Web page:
Regular blog readers may know of my work with Microsoft’s free kid’s coding IDE, SmallBasic as a tool to introduce the fun of coding to DigiGirlz.  As I work with my volunteer developer teams on improving the way we work SmallBasic (more on that later in this post), I am thrilled to see a major enhancement in SmallBasic itself.

Kudos to the incredible Vijaye Raji (a developer on our Visual Studio team).  He’s not only created SmallBasic alone and on his own time, but he continues to improve it.  He’s recently released version 0.7, which includes the new ‘Graduate’ Feature.  This allows SmallBasic applications to be seamlessly migrated to VB.NET.

To see this in action, download SmallBasic (it’s FREE) and install it.  Open the IDE and write a simple program (sample screen below).


After writing your program, simply click on the new ‘Graduate’ button on the toolbar and the magic happens.  Just fill in the destination on the pop-up dialog, and you’re done!

Graduate SmallBasic dialog

Just for fun, I’ve installed the Visual Basic Express 2010 beta 2 on my machine and am using it to open the newly created VB project.  All of the Express editions of Visual Studio are also free – you could also use Visual Basic Express 2008.   Because I did use 2010, there is a ‘update project’ wizard that pops up – just click through those dialogs and enjoy the results (shown below).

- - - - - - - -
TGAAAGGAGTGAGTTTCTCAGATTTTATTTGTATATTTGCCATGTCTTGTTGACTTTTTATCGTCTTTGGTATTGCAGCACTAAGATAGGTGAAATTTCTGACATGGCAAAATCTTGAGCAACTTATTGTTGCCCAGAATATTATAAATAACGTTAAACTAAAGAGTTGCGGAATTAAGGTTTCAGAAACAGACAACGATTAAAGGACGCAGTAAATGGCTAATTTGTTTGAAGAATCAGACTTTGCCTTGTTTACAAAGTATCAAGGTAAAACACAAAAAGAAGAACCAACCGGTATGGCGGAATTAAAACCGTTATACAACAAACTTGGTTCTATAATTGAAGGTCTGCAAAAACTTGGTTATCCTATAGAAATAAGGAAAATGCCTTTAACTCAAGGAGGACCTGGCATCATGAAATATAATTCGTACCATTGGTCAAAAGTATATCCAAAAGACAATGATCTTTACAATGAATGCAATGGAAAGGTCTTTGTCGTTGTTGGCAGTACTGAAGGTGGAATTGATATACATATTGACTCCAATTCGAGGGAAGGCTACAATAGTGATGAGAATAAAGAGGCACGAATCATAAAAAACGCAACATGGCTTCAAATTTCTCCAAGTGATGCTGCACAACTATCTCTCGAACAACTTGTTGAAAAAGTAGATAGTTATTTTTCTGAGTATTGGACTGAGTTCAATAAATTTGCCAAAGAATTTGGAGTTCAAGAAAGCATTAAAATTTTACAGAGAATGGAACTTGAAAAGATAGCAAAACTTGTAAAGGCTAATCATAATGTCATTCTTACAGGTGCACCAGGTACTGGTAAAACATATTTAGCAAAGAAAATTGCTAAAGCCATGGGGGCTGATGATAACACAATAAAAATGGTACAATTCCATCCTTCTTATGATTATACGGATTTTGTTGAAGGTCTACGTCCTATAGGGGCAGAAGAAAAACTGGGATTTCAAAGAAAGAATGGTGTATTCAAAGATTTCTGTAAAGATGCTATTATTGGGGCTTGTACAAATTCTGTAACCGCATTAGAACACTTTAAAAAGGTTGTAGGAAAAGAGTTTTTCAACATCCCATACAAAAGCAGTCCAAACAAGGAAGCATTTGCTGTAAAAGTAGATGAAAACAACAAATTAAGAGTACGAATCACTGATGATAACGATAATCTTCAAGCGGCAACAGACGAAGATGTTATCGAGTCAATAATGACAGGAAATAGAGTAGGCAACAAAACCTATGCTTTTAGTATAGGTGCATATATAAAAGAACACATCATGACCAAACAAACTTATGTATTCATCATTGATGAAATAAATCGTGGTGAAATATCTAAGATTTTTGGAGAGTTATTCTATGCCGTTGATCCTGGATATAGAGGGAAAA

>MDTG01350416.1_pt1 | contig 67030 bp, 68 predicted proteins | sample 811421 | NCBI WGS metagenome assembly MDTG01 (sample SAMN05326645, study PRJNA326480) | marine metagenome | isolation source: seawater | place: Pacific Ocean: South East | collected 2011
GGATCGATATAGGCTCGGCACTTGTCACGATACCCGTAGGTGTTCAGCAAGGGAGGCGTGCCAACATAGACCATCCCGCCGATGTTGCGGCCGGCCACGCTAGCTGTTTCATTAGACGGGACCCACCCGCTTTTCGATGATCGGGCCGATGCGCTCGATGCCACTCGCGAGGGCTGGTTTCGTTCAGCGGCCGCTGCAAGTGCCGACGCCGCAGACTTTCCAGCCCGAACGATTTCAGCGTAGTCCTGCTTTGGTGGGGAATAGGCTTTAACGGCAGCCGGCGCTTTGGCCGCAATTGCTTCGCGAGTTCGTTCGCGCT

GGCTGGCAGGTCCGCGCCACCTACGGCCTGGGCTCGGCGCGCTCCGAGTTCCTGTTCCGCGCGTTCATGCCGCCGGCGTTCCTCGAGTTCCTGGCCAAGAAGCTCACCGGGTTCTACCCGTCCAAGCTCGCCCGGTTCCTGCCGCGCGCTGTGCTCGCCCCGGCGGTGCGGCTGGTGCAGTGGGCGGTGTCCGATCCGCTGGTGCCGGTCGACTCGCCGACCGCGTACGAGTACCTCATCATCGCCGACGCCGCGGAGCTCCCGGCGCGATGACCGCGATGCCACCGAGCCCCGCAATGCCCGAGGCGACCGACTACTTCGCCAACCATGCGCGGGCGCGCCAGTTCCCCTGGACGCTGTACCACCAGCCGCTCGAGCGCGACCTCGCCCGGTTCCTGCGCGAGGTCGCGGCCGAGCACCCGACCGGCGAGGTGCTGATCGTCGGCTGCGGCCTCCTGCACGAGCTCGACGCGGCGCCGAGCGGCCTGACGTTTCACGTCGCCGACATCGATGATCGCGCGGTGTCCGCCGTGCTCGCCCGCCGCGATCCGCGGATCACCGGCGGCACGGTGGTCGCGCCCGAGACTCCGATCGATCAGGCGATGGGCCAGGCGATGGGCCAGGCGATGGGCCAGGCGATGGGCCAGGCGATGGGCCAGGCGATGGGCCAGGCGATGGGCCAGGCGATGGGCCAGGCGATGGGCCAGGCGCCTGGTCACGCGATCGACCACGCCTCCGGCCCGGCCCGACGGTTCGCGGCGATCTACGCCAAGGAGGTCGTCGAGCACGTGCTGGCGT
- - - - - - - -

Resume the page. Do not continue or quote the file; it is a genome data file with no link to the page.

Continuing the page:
VB 2010 Express Beta 2

Of course, this being Visual Studio Express, you can enjoy all the features included in the Express Editions of Visual Studio, such as the Object Browser (shown below), debugging, etc… I am so excited about these capabilities as we are  teaching kids over the long term!

VS Express 2010 Object Browser

In addition to the new ‘Graduate’ feature, my team of community technical volunteers and I are continuing to work with Vijaye to prioritize requests for improvements to the SmallBasic IDE, based our our work teaching with it. 

Along with these improvements in tools, I have been working with community developer and technical instructor Llewellyn Falco on improvements in teaching methods and he’s come up with a great idea to ‘give legs’ to SmallBasic after the live classes we teach.  His concept is to use ‘recipes’ for further exploration.  We are quite interested in your feedback on this approach.  Here’s a link to the wiki where we are posting recipes (partial screenshot shown below as well).

SmallBasic 'recipe'

What do you think?  Let us know.  We are particularly interested in hearing feedback from middle and high-school technology classroom teachers on our new approach, so if you are reading this blog and know a teacher – please pass along the link – thanks!